Ask very silly questions to spur very serious innovation.
- To get really innovative solutions to complex problems, you need to abandon logic, says Dan Seewald.
- Asking provocative and ridiculous 'what if?' questions pushes us down lateral paths of thinking versus the vertical or logical path. The latter approach is practical but it doesn't break new ground.
- Breaking with tradition through lateral thinking allows us to solve really serious problems, from climate change to political turmoil. Or, as Dan Seewald explains, it could just help you solve all your laundry headaches.
Dan Seewald is the founder and CEO of Deliberate Innovation.
Tips on how to intensify engagement with what you're reading.
- One of the ways you can deconstruct an argument is being actively attuned to what you're reading.
- To better remember content, take a blank sheet of paper and write down what you know about that subject. You can write it in bullet points.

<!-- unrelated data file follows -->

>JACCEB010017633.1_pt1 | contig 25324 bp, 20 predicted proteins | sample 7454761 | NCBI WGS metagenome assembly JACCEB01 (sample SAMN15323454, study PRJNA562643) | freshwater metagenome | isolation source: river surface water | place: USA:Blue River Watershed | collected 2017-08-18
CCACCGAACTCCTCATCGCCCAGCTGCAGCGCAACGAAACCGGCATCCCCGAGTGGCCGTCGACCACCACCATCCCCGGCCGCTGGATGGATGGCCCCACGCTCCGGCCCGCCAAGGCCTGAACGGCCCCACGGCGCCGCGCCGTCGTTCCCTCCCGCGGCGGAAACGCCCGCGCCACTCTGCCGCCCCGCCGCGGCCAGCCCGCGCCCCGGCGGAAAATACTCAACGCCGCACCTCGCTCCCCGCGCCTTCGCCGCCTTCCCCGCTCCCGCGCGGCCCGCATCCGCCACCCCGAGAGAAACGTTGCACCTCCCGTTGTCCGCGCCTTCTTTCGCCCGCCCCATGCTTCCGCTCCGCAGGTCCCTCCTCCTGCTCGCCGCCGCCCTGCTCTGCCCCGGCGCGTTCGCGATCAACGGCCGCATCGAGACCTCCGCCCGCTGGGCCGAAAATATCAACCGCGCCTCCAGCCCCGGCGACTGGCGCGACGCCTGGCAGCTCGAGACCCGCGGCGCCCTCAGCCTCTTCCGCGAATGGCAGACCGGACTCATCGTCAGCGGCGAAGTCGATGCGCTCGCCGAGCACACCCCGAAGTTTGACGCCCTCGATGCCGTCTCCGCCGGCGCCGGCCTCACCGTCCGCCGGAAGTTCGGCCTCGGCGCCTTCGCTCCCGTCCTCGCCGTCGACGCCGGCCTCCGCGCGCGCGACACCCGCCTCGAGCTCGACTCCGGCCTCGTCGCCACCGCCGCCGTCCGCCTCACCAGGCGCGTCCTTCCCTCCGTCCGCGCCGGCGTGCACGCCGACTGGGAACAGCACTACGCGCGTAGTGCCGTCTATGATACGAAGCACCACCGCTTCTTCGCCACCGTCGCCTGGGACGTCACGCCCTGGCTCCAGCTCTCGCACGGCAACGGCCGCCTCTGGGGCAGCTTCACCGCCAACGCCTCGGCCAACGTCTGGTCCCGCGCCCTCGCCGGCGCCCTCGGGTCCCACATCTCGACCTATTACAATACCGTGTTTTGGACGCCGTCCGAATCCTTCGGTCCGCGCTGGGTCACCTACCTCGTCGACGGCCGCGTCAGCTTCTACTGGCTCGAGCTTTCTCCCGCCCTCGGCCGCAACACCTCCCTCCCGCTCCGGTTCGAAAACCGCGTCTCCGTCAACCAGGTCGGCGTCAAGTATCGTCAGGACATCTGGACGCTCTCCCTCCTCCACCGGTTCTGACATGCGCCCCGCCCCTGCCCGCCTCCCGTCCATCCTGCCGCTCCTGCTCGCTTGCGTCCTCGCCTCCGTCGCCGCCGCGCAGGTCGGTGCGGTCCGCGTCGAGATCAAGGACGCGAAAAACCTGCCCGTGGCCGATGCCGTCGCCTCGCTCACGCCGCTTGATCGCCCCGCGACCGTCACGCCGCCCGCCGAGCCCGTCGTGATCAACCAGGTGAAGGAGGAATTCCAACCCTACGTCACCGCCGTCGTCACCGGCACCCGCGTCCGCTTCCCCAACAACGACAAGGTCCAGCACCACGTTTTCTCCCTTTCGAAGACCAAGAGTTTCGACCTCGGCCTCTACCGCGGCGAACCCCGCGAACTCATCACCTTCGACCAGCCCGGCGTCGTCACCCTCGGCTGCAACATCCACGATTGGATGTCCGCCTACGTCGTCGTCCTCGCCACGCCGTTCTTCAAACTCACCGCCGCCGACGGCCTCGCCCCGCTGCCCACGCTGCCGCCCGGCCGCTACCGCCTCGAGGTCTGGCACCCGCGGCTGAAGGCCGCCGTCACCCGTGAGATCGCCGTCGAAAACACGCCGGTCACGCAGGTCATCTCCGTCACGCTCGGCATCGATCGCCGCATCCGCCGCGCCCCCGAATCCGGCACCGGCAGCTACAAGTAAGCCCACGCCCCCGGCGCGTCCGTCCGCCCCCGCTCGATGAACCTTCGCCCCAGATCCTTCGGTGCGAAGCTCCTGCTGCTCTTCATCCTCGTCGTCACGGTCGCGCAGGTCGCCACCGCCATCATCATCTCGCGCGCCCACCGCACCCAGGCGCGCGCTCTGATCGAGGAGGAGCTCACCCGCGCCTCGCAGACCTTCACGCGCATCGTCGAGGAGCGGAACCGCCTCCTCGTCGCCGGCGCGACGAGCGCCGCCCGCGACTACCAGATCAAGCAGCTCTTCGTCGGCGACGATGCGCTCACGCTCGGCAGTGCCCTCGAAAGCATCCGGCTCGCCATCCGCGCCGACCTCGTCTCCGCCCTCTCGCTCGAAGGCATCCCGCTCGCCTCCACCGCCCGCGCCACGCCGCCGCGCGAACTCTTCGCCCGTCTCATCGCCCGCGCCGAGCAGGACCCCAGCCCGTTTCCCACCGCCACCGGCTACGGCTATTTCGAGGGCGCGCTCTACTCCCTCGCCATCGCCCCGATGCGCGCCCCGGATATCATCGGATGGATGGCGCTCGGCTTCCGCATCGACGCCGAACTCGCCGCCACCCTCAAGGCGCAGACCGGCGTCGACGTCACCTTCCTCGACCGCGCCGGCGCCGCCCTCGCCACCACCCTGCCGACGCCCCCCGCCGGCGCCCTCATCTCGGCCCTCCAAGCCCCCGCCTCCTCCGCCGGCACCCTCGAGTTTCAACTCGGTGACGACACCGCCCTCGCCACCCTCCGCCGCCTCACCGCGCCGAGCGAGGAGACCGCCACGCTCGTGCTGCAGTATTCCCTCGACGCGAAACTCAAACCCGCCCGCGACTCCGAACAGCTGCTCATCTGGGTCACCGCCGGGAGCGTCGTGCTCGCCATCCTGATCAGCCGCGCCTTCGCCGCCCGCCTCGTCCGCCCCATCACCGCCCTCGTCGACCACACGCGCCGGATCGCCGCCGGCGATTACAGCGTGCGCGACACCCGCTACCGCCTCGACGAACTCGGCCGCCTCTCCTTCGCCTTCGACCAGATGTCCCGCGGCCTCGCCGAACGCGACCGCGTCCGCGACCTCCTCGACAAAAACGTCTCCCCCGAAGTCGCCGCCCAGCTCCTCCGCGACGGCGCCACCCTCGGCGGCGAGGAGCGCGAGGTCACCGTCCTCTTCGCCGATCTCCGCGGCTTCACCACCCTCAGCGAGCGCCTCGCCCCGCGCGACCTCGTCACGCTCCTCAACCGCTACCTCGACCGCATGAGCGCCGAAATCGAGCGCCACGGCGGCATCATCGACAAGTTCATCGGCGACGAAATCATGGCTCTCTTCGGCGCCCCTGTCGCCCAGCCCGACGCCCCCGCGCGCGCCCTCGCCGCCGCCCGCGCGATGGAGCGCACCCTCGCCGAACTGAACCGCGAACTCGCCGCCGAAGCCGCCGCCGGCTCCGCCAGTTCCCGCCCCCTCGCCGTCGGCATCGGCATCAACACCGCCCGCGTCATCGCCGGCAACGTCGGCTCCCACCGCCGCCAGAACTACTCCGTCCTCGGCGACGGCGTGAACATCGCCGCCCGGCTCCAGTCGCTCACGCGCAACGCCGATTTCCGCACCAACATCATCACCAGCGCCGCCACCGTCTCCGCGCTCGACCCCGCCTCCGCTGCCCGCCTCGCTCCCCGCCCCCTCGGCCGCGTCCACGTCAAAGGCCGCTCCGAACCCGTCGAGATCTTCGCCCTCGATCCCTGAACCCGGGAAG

- When you later come back to what you're reading, go to that sheet and skim it – it will prime your brain for what you're going to read.
Before you follow another "tip" or "trick," there's something Alan Alda wants you to know.
Alan Alda doesn't want you to take "pro tips" from anyone—not even Alan Alda. When it comes to his area of expertise—public speaking and empathetic communication—there are no hacks or shortcuts; if you want to be a world-class public speaker, you have to earn those stripes through the process of deeply understanding what it is to talk, listen, and connect. Alda calls tips intellectual abstractions; it's akin to the difference between information and knowledge, between parroting a few words in French and speaking the actual language. But, when pushed by yours truly at Big Think, Alda does give up the goods (willingly—we promise no Alan Aldas were harmed in the making of this video). His best tip to become a better communicator is what he calls the three rules of three. Listen to his practical hints for becoming a communication pro but, as he remarks, try to get there organically through the process. Alan Alda's most recent book is If I Understood You, Would I Have This Look on My Face?